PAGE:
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article imageDiscovery of shipwreck in Canadian Arctic solves 169 year mystery

By Karen Graham     Sep 10, 2014 in Science
One of Canada's most enduring mysteries may have been solved with the discovery of a near intact shipwreck near Nunavut's King William Island. The wreck is believed to be one of the two Franklin Expedition ships lost in 1846 after being stuck in the ice.
Since 2008, Parks Canada has mounted six major searches in the Canadian Arctic, looking for any remains of the ill-fated Franklin Expedition. After almost 170 years, Parks Canada announced on September 7, that with the help of a remotely-operated underwater vehicle, one of the two ships lost in 1846 had possibly been found.
On Tuesday, Canadian Prime Minister Stephen Harper proudly made the announcement from Park Canada's laboratory in Ottawa. “I am delighted to announce that this year’s Victoria Strait Expedition has solved one of Canada’s greatest mysteries, with the discovery of one of the two ships belonging to the Franklin Expedition lost in 1846," he said, adding that This was a "truly historic moment" for Canada.
 Erebus  and the  Terror  in New Zealand  August  1841. Oil on Canvas painted by John Wilson Carmich...
'Erebus' and the 'Terror' in New Zealand, August, 1841. Oil on Canvas painted by John Wilson Carmichael
John Wilson Carmichael
The site of the shipwreck, near Nunavut's King William Island, in the Victoria Strait, is close to where Inuits questioned about the expedition in 1852 say the ships were last seen. The site marks the final resting place for the third and final 1845 Franklin Expedition to find a Northwest Passage connecting the Atlantic and Pacific Oceans.
Indisputably one of two of the Franklin ships
Ryan Harris, an underwater archaeologist and leader of this latest search for the lost expedition says the find is "indisputably" one of the two Franklin ships, either the HMS Erebus or the HMS Terror. Also in the news is the finding of artifacts on an island in Nunavut. According to the CBC, the government of Nunavut announced on Monday that archaeologists had found an iron fitting from a Royal Navy ship, "identified as part of a boat-launching davit, and bearing two broad arrows," on an island near the Queen Maud Gulf in the southern search area.
The wreck of one of the ships of Franklin s lost expedition was discovered just west of O Reilly Isl...
The wreck of one of the ships of Franklin's lost expedition was discovered just west of O'Reilly Island in September 2014. A star marks the location of the island.
Steven Chase (9 September 2014).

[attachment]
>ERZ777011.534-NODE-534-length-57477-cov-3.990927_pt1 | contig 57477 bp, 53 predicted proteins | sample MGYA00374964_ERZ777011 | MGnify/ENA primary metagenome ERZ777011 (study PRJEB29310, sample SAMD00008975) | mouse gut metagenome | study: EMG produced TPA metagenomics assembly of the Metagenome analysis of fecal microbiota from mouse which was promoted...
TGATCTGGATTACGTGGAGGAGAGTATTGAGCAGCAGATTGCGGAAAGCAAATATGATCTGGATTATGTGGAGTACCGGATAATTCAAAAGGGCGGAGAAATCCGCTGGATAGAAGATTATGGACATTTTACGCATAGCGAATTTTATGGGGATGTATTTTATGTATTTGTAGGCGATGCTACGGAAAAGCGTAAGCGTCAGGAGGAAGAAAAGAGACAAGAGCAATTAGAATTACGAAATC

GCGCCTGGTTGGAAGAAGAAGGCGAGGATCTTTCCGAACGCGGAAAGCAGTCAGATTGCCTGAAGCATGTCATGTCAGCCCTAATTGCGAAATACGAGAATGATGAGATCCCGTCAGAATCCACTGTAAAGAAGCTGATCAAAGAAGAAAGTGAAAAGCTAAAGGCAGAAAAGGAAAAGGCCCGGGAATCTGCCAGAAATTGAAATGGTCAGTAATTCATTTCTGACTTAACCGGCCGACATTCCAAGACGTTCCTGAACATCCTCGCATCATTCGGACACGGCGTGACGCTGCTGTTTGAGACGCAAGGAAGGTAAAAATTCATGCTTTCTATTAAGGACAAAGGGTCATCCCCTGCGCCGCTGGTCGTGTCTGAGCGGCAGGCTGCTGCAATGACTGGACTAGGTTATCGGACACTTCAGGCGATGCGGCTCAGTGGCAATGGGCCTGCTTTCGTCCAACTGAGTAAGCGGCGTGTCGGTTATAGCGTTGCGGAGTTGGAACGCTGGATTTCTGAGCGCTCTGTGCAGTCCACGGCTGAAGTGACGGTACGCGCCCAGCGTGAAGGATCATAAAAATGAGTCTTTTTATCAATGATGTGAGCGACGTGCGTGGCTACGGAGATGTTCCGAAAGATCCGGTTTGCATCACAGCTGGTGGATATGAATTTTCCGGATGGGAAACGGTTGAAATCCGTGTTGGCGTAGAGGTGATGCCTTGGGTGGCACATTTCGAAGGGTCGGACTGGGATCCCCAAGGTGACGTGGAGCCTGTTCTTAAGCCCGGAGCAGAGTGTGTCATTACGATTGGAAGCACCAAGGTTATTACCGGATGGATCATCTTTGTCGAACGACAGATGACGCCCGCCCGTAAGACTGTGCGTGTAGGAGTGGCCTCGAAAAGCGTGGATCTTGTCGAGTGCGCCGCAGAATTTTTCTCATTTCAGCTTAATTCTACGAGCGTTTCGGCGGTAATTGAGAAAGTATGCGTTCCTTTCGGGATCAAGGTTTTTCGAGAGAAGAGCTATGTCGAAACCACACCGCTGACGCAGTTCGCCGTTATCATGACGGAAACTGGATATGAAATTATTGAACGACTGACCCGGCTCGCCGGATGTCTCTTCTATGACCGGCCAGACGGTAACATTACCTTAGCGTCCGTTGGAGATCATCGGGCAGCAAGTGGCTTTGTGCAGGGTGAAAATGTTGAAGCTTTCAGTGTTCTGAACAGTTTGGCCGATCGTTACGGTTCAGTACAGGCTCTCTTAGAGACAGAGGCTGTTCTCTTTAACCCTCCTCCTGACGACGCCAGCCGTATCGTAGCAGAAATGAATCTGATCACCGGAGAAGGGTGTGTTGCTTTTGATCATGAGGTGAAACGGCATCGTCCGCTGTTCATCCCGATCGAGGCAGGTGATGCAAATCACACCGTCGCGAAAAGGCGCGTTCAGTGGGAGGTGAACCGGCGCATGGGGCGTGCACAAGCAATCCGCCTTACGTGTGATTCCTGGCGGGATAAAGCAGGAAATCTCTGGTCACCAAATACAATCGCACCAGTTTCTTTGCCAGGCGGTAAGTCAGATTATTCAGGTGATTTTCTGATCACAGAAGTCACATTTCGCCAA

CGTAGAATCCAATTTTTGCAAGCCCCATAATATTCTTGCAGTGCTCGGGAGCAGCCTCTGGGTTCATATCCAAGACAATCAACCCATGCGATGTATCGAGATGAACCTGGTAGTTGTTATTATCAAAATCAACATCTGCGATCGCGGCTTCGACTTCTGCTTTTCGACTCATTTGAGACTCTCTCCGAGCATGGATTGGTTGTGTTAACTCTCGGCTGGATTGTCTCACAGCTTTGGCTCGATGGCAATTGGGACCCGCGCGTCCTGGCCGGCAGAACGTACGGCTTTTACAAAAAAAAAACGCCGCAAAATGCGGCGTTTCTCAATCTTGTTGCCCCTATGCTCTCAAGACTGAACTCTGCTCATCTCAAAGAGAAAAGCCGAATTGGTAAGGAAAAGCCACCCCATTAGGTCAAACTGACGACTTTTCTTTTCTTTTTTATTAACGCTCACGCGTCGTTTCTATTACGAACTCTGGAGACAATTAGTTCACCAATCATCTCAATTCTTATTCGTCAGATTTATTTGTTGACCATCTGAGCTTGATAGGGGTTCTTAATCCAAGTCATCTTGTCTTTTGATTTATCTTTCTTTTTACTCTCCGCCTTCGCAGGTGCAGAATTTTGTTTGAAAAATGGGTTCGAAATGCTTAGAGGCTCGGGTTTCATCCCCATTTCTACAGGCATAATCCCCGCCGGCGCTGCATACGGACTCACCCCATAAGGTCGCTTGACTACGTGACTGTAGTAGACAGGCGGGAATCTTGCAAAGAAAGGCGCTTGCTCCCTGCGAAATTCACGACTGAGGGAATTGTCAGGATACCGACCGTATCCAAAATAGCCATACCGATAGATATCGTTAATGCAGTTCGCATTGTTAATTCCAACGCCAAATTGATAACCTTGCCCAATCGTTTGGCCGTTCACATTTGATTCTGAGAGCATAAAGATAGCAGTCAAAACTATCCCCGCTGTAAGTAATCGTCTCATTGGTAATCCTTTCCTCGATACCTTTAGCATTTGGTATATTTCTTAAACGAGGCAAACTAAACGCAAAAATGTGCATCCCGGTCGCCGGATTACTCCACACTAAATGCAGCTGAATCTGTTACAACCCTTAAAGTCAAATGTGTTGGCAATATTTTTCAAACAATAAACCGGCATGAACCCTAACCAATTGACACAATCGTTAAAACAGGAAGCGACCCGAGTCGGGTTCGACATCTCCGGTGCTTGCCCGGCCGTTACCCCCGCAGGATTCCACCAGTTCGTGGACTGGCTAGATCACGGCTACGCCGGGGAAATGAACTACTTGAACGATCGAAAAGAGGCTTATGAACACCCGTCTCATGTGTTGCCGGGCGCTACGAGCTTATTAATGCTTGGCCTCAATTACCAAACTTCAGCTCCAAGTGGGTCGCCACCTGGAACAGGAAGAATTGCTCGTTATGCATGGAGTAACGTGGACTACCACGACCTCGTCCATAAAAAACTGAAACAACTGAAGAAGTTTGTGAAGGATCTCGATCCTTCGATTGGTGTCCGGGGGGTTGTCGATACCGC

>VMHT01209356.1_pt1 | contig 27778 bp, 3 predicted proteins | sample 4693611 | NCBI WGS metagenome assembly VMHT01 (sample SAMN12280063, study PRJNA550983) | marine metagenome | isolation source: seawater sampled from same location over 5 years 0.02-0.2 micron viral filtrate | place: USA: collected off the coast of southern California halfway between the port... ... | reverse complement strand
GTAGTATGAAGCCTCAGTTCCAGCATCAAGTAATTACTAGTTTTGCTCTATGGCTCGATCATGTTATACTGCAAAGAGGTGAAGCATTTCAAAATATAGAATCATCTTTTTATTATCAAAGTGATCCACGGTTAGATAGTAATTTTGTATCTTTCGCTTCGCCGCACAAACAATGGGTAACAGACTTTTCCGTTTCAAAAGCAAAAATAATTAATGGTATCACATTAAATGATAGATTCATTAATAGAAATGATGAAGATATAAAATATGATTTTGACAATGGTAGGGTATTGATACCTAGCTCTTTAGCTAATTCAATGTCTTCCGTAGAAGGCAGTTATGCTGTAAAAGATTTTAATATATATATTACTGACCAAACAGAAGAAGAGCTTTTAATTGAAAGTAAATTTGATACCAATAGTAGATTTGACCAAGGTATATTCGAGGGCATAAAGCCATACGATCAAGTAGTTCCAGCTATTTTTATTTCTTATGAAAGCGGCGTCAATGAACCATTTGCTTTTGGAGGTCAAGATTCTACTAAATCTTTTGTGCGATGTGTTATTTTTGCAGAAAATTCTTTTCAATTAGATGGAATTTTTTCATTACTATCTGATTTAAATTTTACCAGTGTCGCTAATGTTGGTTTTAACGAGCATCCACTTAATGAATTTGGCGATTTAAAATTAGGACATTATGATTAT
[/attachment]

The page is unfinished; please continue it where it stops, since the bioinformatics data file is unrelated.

Also found was a wooden object "possibly a plug for a deck hawse, the iron pipe through which the ship’s chain cable would descend into the chain locker below. The iron fitting was lying on the shore, adjacent to a rock, a large rock, and the wooden artifact was a bit farther away, a bit farther from the shoreline," archaeologist Doug Stenton told CBC News.
Peter Mansbridge is Chief Correspondent for CBC News, and has been following the the search for the Franklin Expedition for a number of years. He commended the accuracy of Inuit reports, saying, "The Inuit have said for generations that one of their hunters saw a ship in that part of the passage, abandoned and ended up wrecking…. It's exactly where this guy said it was."
The Fate of the Last Franklin Expedition
The 1845 Arctic expedition was led by Sir John Franklin, an experienced explorer in his own right. The ill-fated 1845 expedition was his fourth attempt at finding a Northwest Passage for England, having served on three previous expeditions. This final trip would be to navigate the last unexplored section of the Northwest Passage.
After encountering a few difficulties and losing several members of his crew, the two ships became icebound in the Victoria Strait near King William Island. Franklin and his remaining 128 crew members were lost. Prompted by Franklin's wife, the Admiralty launched several expeditions to find Franklin's ships. In 1850, several ships converged on the east coast of Beechey Island, and a few relics of the expedition were found, including the graves of three crewmen.
Satellite image showing Northwest Passage.
Satellite image showing Northwest Passage.
NASA Images
Canada's claim of sovereignty to Northwest Passage
Since 2008, the Canadian government has been committed to finding the remains of the Franklin Expedition. The search was not only to find a historically significant part of Canada's and the world's maritime past, but to reaffirm Canada's claim of sovereignty to the commercially valuable Northwest Passage. Since climate change has melted the Arctic ice, the resulting open waters have cleared the way for a shipping lane, covering over 900 miles, from Greenland to the Bering Sea. Canada is so confident of their claim, the government renamed it the "Canadian Northwest Passage."
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